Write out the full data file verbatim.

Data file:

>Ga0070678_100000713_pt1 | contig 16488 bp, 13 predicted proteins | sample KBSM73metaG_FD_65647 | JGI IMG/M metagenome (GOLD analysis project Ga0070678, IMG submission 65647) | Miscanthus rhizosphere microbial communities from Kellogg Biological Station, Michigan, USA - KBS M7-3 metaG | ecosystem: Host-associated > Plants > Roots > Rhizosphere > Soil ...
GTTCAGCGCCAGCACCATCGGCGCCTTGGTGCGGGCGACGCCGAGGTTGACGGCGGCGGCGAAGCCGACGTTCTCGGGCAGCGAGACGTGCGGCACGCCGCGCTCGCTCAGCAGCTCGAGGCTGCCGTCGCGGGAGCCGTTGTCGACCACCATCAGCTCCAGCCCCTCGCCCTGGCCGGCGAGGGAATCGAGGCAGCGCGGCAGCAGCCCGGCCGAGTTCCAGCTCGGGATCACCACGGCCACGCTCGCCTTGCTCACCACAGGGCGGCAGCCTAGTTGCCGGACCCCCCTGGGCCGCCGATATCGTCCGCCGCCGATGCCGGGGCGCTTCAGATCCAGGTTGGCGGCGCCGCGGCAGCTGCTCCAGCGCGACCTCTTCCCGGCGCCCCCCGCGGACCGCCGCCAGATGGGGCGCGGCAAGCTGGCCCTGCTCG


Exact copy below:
>Ga0070678_100000713_pt1 | contig 16488 bp, 13 predicted proteins | sample KBSM73metaG_FD_65647 | JGI IMG/M metagenome (GOLD analysis project Ga0070678, IMG submission 65647) | Miscanthus rhizosphere microbial communities from Kellogg Biological Station, Michigan, USA - KBS M7-3 metaG | ecosystem: Host-associated > Plants > Roots > Rhizosphere > Soil ...
GTTCAGCGCCAGCACCATCGGCGCCTTGGTGCGGGCGACGCCGAGGTTGACGGCGGCGGCGAAGCCGACGTTCTCGGGCAGCGAGACGTGCGGCACGCCGCGCTCGCTCAGCAGCTCGAGGCTGCCGTCGCGGGAGCCGTTGTCGACCACCATCAGCTCCAGCCCCTCGCCCTGGCCGGCGAGGGAATCGAGGCAGCGCGGCAGCAGCCCGGCCGAGTTCCAGCTCGGGATCACCACGGCCACGCTCGCCTTGCTCACCACAGGGCGGCAGCCTAGTTGCCGGACCCCCCTGGGCCGCCGATATCGTCCGCCGCCGATGCCGGGGCGCTTCAGATCCAGGTTGGCGGCGCCGCGGCAGCTGCTCCAGCGCGACCTCTTCCCGGCGCCCCCCGCGGACCGCCGCCAGATGGGGCGCGGCAAGCTGGCCCTGCTCG